Submitted date: 15 March 2021 Accepted date: 10 May 2021 Published date: 27 May 2021 Pp. 4–22, pls. 1–2.
A NEW SPECIES OF THE GENUS Tylototriton (AMPHIBIA, CAUDATA, SALAMANDRIDAE) FROM CENTRAL VIETNAM
Nikolay A. Poyarkov*, Tan Van Nguyen & Dmitriy V. Arkhipov *Corresponding author. E-mail: email@example.com
Abstract We describe a new species of the genus Tylototriton from Pu Hoat Nature Reserve, Nghe An Province, in the northern part of Central Vietnam, based on morphological and molecular evidence. The new species was previously confused with T. vietnamensis from northern Vietnam and T. notialis from Laos. The new species can be distinguished from T. notialis by the absence of orange coloration on posterior end of parotids (vs presence); an indistinct brown coloration on rib nodules (vs bright orange); a broader and slightly rounded head (vs narrower and angular); comparatively shorter limbs (vs longer); slightly fewer number, smaller size and irregular arrangement of rib nodules (vs larger rib nodules arranged in two dorsolateral series). Phylogenetic analysis of the ND2 and 16S rRNA mtDNA genes confirmed the placement of the new species to Clade I of the subgenus Yaotriton, and suggests it is a sister species of T. notialis (p-distance 3.0% in ND2 gene). The range of the new species is restricted to the Pu Hoat Mountain Range and is isolated from the range of T. notialis, which inhabits Northern Annamites (Truong Son) Mountains by the valley of the Ca River, an important biogeographic barrier. The new species is currently known only from the montane forests of Pu Hoat Nature Reserve (at elevations from 700 to 1000 m a.s.l.). We suggest the new species be classified as Endangered (EN) on the IUCN Red List.
Key words :Tylototriton thaiorum sp. nov., mtDNA genealogy, Pu Hoat Nature Reserve, Ca River
EDITORIAL : Covid-19, biodiversity conservation and welfare of wild animals partially under human control
Vincent Nijman Section Editor: Taprobanica, the journal of Asian Biodiversity
It would feel wrong if I did not start this editorial with Covid-19 and its impact on biodiversity conservation in the broadest sense. There is no doubt that little will have had as much impact on biodiversity conservation throughout Asia as the Covid-19 pandemic. National and regional lockdowns, a shutdown of international travel, trade restrictions, temporary shutdowns of wet markets as well as live animal markets, closures of zoos and animal parks, closures of national parks to tourists, restriction of budgets for conservation agencies, etc.
Submitted date: 05 March 2020 Accepted date: 31 October 2020 Published date: 28 November 2020 Pp. 244–247.
The tallest canopy and the highest carbon stock for a forest stand in Sri Lanka
S.P. Ekanayake* & R.H.S.S. Fernando *Corresponding author. E-mail: firstname.lastname@example.org
The height of the canopy of a forest has been noted as an important structural parameter in characterizing particular forest types in Sri Lanka. However, only limited studies have been carried out on the carbon stocks of different natural forest types, which is also an important structural parameter of forests. As per the scientific literature mentioned above, the tallest canopy forests are wet zone lowland rain forests in the south western part of the country. The forests are dominated by trees of the family Dipterocarpaceae and reach a maximum canopy height of 45 m. A preliminary botanical survey conducted in the hitherto unexplored Udakeeruwa forest in the eastern intermediate zone climatic zone, in Badulla district, revealed an unusually tall canopy of a natural forest patch dominated by dipterocarp trees.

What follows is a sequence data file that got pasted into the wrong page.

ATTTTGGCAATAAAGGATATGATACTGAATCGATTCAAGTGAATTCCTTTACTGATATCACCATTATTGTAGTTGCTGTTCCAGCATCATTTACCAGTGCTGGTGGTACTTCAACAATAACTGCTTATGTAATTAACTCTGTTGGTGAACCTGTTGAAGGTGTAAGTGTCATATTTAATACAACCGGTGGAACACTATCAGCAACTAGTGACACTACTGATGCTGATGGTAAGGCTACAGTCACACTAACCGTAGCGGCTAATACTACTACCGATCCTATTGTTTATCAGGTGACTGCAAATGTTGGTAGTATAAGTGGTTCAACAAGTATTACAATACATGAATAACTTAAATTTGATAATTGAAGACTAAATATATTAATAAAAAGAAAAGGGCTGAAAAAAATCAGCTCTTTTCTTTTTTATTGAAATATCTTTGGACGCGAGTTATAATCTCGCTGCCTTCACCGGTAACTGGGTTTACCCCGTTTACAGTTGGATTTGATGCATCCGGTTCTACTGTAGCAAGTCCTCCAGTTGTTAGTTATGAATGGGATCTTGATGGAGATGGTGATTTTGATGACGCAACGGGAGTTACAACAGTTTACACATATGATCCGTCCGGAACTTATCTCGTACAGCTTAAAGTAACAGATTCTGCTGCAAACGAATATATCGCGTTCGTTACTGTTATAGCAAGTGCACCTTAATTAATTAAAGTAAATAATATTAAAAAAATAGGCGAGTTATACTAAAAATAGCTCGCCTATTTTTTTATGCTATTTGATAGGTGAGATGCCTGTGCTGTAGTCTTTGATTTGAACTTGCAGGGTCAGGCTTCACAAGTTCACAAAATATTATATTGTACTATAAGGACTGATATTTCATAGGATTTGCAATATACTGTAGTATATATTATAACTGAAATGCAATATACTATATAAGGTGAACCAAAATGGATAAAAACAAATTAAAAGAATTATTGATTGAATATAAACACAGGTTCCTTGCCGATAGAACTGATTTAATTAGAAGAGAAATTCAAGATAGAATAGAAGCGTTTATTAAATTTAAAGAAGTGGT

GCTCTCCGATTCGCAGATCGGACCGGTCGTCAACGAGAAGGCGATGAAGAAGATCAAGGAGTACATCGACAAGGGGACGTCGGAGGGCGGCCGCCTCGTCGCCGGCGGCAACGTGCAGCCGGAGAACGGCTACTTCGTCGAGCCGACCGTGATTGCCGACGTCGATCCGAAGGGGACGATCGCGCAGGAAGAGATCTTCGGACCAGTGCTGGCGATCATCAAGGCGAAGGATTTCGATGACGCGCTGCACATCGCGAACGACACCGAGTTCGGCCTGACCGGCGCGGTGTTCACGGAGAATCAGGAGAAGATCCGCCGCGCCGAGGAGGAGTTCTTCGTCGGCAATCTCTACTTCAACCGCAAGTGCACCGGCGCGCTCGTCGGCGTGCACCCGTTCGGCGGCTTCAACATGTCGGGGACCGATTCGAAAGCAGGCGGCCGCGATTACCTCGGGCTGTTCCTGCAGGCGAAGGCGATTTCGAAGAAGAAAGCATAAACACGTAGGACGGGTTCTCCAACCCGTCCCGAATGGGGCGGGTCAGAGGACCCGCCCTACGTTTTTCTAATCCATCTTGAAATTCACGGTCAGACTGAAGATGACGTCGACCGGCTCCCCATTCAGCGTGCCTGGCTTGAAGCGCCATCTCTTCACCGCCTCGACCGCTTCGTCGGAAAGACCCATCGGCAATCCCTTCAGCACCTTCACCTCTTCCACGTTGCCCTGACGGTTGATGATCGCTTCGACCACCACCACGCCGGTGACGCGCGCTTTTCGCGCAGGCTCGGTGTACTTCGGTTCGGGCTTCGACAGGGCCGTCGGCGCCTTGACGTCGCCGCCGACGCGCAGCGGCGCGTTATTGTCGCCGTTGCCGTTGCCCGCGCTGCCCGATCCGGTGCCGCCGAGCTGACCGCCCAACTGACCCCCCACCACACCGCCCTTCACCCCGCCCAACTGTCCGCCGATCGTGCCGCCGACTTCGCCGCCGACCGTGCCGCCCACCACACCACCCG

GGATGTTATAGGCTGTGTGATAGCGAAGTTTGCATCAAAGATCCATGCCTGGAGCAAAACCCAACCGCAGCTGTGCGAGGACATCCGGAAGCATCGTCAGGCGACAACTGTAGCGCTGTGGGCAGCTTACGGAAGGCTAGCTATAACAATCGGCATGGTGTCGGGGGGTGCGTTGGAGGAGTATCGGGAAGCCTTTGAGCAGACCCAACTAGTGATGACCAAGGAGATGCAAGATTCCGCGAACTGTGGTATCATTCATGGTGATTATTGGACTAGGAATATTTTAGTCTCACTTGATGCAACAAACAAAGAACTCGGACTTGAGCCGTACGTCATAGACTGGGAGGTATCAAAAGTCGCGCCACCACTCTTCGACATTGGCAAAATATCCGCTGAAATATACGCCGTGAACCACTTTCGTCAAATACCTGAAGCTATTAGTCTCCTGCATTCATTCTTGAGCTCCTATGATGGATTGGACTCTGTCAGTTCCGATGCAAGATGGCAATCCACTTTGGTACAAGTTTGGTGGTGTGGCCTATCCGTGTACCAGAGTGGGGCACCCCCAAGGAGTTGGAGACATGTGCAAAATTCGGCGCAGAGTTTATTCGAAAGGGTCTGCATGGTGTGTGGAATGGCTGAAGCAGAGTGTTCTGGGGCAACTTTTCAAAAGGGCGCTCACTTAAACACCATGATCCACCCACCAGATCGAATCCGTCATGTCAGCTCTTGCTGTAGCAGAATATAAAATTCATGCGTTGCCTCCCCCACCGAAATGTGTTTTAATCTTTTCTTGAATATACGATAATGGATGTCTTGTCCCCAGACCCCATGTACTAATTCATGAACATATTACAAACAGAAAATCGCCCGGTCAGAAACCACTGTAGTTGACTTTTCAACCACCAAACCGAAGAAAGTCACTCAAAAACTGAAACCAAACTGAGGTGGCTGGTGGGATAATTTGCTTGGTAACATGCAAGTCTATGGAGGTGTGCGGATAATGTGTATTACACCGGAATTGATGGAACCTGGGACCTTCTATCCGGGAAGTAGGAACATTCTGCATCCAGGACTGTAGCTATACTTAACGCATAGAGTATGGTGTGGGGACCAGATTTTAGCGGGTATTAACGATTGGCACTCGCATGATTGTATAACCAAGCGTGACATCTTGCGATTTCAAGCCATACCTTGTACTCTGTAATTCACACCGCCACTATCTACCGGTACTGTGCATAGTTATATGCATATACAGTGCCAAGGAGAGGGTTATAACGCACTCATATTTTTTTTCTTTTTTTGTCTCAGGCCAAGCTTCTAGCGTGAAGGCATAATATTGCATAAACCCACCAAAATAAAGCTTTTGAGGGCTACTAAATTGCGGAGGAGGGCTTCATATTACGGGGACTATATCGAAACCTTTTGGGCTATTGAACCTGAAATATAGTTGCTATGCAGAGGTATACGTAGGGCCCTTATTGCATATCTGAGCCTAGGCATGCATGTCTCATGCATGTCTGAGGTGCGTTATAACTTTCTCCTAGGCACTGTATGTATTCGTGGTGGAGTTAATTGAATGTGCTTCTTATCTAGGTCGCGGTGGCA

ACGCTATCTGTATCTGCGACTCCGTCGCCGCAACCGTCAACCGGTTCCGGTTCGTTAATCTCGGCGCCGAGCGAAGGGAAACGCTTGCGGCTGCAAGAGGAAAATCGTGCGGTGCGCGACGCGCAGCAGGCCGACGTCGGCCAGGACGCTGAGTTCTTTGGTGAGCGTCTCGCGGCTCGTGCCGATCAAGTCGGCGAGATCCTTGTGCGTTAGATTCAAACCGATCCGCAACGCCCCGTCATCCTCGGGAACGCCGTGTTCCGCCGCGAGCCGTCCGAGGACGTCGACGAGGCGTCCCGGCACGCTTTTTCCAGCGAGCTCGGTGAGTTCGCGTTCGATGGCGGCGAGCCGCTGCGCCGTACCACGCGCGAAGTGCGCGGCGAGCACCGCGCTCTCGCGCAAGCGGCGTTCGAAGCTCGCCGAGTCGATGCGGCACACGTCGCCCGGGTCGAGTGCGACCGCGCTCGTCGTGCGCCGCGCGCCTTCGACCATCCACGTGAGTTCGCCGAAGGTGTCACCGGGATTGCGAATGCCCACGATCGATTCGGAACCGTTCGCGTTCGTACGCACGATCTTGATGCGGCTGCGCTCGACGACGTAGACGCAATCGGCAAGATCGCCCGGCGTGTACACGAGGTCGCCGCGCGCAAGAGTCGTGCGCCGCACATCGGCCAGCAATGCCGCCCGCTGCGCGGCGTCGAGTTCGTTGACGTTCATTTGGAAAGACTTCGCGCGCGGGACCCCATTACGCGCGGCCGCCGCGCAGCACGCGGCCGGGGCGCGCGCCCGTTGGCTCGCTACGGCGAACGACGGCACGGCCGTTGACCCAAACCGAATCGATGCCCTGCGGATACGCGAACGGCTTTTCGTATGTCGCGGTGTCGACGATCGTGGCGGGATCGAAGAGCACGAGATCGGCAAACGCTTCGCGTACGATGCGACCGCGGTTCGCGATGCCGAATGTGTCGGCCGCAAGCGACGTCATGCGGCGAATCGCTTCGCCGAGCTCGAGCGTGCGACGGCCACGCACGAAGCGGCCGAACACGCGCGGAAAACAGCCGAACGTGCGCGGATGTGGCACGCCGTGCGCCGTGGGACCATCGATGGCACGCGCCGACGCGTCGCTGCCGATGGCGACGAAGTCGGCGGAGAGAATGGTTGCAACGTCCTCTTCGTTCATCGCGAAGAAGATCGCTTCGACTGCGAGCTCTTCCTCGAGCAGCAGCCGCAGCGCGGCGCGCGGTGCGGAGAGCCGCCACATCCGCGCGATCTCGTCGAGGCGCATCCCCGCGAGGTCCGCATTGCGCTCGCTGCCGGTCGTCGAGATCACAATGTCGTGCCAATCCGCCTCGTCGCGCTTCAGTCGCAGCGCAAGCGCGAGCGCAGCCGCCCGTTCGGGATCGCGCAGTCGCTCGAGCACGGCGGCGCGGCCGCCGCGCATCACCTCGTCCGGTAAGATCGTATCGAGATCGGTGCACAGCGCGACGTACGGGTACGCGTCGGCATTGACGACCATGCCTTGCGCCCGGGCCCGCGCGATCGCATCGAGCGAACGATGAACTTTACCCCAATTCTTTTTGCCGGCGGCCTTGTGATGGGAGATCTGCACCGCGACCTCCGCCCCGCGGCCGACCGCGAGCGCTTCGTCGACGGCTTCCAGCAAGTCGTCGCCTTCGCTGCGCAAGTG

The Dubai Desert Conservation Reserve (DDCR) is a 225 km2 natural reserve in the Emirate of Dubai in the United Arab Emirates. It was established in 2002 and comprises some 5% of the Emirate of Dubai's total landmass (DDCR 2020). It is home to many species of fauna and flora, including introduced Arabian mountain gazelles (Gazella gazella).
Submitted date: 30 October 2020 Accepted date: 14 November 2020 Published date: 28 November 2020 Pp. 237–241, Pls. 67–68.
Chocolate pipistrelle (Hypsugo affinis) from Hantana, Sri Lanka, after 87 years
G. Edirisinghe*, S. Akmeemana, S. Yaddehige, D. Gabadage, M. Botejue & T. Surasinghe *Corresponding author. E-mail: email@example.com
The Chocolate pipistrelle, Hypsugo affinis, is a comparatively small vesper bat (Chiroptera: Vespertilionidae) distributed in India, central Nepal, southern China, northeast Myanmar and the central highlands of Sri Lanka; its altitudinal range ascends up to 2,000 m a.s.l. In Sri Lanka, it has only been documented at three localities: West Haputale (~1,400 m), Ohiya (~1,700 m) and Nuwara Eliya (~1,900 m), but has not been recorded in the country since 1933. The National Red List for Sri Lanka listed it as Critically Endangered, although H. affinis is listed as of Least Concern in the IUCN Global Red List because of its wide occurrence across southern Asia. Herein we document the first observation of H. affinis from Sri Lanka after 87 years, including the first photographic evidence and the first roosting site observation.